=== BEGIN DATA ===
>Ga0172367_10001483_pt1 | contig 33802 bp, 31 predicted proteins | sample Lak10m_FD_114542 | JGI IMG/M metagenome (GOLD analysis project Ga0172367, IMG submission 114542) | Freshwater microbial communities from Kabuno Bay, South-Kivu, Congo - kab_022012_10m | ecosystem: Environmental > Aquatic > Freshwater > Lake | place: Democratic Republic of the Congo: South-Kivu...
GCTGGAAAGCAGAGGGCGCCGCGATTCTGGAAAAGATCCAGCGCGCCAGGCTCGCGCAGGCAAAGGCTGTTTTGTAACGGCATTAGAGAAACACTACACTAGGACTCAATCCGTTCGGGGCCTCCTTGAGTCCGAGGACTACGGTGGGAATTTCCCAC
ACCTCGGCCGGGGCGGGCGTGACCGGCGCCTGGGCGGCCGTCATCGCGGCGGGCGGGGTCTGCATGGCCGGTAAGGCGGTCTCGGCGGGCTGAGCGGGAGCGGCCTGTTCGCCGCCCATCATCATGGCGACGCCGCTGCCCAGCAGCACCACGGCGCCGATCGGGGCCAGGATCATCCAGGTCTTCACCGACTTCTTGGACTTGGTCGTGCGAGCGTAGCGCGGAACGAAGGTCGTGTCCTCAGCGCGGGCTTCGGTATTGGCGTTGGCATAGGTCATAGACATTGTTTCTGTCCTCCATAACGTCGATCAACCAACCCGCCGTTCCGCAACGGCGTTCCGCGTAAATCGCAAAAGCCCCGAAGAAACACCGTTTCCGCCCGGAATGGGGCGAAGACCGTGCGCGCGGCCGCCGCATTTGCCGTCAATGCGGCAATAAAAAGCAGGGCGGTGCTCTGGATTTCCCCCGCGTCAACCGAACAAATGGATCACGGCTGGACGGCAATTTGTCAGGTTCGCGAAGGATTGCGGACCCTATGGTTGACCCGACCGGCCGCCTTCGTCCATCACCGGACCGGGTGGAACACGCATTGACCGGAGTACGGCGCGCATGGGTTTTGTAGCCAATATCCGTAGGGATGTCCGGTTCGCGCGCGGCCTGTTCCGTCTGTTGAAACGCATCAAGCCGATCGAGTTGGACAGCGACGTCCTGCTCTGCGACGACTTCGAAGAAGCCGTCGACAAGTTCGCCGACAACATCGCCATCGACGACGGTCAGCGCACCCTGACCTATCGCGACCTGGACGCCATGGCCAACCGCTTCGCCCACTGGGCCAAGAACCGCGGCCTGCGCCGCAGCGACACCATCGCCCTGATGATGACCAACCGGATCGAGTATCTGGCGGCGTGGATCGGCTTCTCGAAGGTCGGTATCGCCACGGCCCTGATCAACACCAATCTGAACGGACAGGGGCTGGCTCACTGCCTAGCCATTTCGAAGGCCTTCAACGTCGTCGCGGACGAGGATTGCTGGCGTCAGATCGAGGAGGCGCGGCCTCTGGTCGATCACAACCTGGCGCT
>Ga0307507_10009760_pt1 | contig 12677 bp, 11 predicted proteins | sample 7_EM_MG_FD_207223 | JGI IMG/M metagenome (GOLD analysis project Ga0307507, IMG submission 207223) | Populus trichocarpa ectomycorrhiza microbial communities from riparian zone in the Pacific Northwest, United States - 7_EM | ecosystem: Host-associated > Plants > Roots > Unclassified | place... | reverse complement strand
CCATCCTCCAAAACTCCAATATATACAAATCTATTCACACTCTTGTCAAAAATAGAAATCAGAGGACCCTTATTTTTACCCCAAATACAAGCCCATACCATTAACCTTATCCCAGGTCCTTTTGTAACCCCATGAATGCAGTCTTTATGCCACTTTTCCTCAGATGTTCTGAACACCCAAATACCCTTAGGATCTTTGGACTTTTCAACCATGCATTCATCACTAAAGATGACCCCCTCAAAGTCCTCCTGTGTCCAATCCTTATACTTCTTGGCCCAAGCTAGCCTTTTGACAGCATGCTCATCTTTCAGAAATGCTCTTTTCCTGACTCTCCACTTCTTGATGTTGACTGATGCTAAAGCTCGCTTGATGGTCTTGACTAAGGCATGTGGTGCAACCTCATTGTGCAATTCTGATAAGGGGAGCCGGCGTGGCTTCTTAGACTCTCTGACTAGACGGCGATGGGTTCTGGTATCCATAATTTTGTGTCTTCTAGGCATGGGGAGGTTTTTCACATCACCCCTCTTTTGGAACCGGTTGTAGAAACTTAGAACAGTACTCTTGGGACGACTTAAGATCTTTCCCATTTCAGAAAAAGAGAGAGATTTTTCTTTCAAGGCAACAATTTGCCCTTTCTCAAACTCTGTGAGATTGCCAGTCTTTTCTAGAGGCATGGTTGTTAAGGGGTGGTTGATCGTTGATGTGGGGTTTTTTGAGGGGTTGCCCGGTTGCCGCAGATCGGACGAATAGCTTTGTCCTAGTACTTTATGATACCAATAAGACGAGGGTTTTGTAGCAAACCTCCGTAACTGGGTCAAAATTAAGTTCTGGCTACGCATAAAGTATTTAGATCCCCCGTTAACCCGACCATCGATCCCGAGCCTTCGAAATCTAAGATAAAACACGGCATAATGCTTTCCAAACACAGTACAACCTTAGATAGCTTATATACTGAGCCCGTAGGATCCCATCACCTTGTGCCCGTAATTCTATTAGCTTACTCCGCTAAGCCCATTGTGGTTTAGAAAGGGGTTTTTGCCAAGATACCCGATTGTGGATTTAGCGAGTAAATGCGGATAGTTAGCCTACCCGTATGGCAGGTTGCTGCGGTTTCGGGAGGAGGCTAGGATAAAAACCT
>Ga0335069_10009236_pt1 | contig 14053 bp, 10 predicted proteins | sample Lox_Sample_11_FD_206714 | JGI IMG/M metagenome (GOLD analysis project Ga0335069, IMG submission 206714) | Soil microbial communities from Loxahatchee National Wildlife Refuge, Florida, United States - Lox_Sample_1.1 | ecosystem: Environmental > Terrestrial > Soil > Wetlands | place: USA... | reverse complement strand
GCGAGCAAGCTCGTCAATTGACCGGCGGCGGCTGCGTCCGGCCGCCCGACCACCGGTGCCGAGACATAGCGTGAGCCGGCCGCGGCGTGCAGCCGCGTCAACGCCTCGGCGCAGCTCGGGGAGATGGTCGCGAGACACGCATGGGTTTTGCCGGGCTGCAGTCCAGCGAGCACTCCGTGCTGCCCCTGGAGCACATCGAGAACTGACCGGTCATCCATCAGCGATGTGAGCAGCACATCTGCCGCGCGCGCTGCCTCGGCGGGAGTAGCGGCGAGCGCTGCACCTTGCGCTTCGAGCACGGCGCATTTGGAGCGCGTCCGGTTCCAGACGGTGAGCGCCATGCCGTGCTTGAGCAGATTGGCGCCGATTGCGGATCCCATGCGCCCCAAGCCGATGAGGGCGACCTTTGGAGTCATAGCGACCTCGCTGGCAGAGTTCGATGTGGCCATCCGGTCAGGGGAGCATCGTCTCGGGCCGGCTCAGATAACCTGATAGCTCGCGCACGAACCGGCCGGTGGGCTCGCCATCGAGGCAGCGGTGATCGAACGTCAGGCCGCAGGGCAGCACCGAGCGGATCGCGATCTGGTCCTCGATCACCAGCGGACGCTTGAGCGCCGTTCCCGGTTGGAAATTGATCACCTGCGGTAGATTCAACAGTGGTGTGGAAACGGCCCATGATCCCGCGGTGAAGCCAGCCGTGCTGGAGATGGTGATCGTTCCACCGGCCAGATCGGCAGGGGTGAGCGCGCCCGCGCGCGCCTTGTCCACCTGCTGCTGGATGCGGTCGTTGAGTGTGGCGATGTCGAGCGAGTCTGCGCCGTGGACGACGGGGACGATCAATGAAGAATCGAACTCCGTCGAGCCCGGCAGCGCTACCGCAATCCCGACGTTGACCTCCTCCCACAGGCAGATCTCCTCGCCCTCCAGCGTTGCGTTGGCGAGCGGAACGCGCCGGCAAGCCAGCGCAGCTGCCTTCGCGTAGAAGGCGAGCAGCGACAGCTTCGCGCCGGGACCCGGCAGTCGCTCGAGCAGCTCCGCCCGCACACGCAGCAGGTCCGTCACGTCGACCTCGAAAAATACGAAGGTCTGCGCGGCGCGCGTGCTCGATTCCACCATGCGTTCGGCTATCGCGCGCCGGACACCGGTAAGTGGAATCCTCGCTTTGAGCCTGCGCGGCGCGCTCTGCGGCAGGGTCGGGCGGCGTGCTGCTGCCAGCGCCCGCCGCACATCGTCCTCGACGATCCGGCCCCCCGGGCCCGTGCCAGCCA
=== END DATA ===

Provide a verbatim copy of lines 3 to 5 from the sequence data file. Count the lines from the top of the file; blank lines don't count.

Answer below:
ACCTCGGCCGGGGCGGGCGTGACCGGCGCCTGGGCGGCCGTCATCGCGGCGGGCGGGGTCTGCATGGCCGGTAAGGCGGTCTCGGCGGGCTGAGCGGGAGCGGCCTGTTCGCCGCCCATCATCATGGCGACGCCGCTGCCCAGCAGCACCACGGCGCCGATCGGGGCCAGGATCATCCAGGTCTTCACCGACTTCTTGGACTTGGTCGTGCGAGCGTAGCGCGGAACGAAGGTCGTGTCCTCAGCGCGGGCTTCGGTATTGGCGTTGGCATAGGTCATAGACATTGTTTCTGTCCTCCATAACGTCGATCAACCAACCCGCCGTTCCGCAACGGCGTTCCGCGTAAATCGCAAAAGCCCCGAAGAAACACCGTTTCCGCCCGGAATGGGGCGAAGACCGTGCGCGCGGCCGCCGCATTTGCCGTCAATGCGGCAATAAAAAGCAGGGCGGTGCTCTGGATTTCCCCCGCGTCAACCGAACAAATGGATCACGGCTGGACGGCAATTTGTCAGGTTCGCGAAGGATTGCGGACCCTATGGTTGACCCGACCGGCCGCCTTCGTCCATCACCGGACCGGGTGGAACACGCATTGACCGGAGTACGGCGCGCATGGGTTTTGTAGCCAATATCCGTAGGGATGTCCGGTTCGCGCGCGGCCTGTTCCGTCTGTTGAAACGCATCAAGCCGATCGAGTTGGACAGCGACGTCCTGCTCTGCGACGACTTCGAAGAAGCCGTCGACAAGTTCGCCGACAACATCGCCATCGACGACGGTCAGCGCACCCTGACCTATCGCGACCTGGACGCCATGGCCAACCGCTTCGCCCACTGGGCCAAGAACCGCGGCCTGCGCCGCAGCGACACCATCGCCCTGATGATGACCAACCGGATCGAGTATCTGGCGGCGTGGATCGGCTTCTCGAAGGTCGGTATCGCCACGGCCCTGATCAACACCAATCTGAACGGACAGGGGCTGGCTCACTGCCTAGCCATTTCGAAGGCCTTCAACGTCGTCGCGGACGAGGATTGCTGGCGTCAGATCGAGGAGGCGCGGCCTCTGGTCGATCACAACCTGGCGCT
>Ga0307507_10009760_pt1 | contig 12677 bp, 11 predicted proteins | sample 7_EM_MG_FD_207223 | JGI IMG/M metagenome (GOLD analysis project Ga0307507, IMG submission 207223) | Populus trichocarpa ectomycorrhiza microbial communities from riparian zone in the Pacific Northwest, United States - 7_EM | ecosystem: Host-associated > Plants > Roots > Unclassified | place... | reverse complement strand
CCATCCTCCAAAACTCCAATATATACAAATCTATTCACACTCTTGTCAAAAATAGAAATCAGAGGACCCTTATTTTTACCCCAAATACAAGCCCATACCATTAACCTTATCCCAGGTCCTTTTGTAACCCCATGAATGCAGTCTTTATGCCACTTTTCCTCAGATGTTCTGAACACCCAAATACCCTTAGGATCTTTGGACTTTTCAACCATGCATTCATCACTAAAGATGACCCCCTCAAAGTCCTCCTGTGTCCAATCCTTATACTTCTTGGCCCAAGCTAGCCTTTTGACAGCATGCTCATCTTTCAGAAATGCTCTTTTCCTGACTCTCCACTTCTTGATGTTGACTGATGCTAAAGCTCGCTTGATGGTCTTGACTAAGGCATGTGGTGCAACCTCATTGTGCAATTCTGATAAGGGGAGCCGGCGTGGCTTCTTAGACTCTCTGACTAGACGGCGATGGGTTCTGGTATCCATAATTTTGTGTCTTCTAGGCATGGGGAGGTTTTTCACATCACCCCTCTTTTGGAACCGGTTGTAGAAACTTAGAACAGTACTCTTGGGACGACTTAAGATCTTTCCCATTTCAGAAAAAGAGAGAGATTTTTCTTTCAAGGCAACAATTTGCCCTTTCTCAAACTCTGTGAGATTGCCAGTCTTTTCTAGAGGCATGGTTGTTAAGGGGTGGTTGATCGTTGATGTGGGGTTTTTTGAGGGGTTGCCCGGTTGCCGCAGATCGGACGAATAGCTTTGTCCTAGTACTTTATGATACCAATAAGACGAGGGTTTTGTAGCAAACCTCCGTAACTGGGTCAAAATTAAGTTCTGGCTACGCATAAAGTATTTAGATCCCCCGTTAACCCGACCATCGATCCCGAGCCTTCGAAATCTAAGATAAAACACGGCATAATGCTTTCCAAACACAGTACAACCTTAGATAGCTTATATACTGAGCCCGTAGGATCCCATCACCTTGTGCCCGTAATTCTATTAGCTTACTCCGCTAAGCCCATTGTGGTTTAGAAAGGGGTTTTTGCCAAGATACCCGATTGTGGATTTAGCGAGTAAATGCGGATAGTTAGCCTACCCGTATGGCAGGTTGCTGCGGTTTCGGGAGGAGGCTAGGATAAAAACCT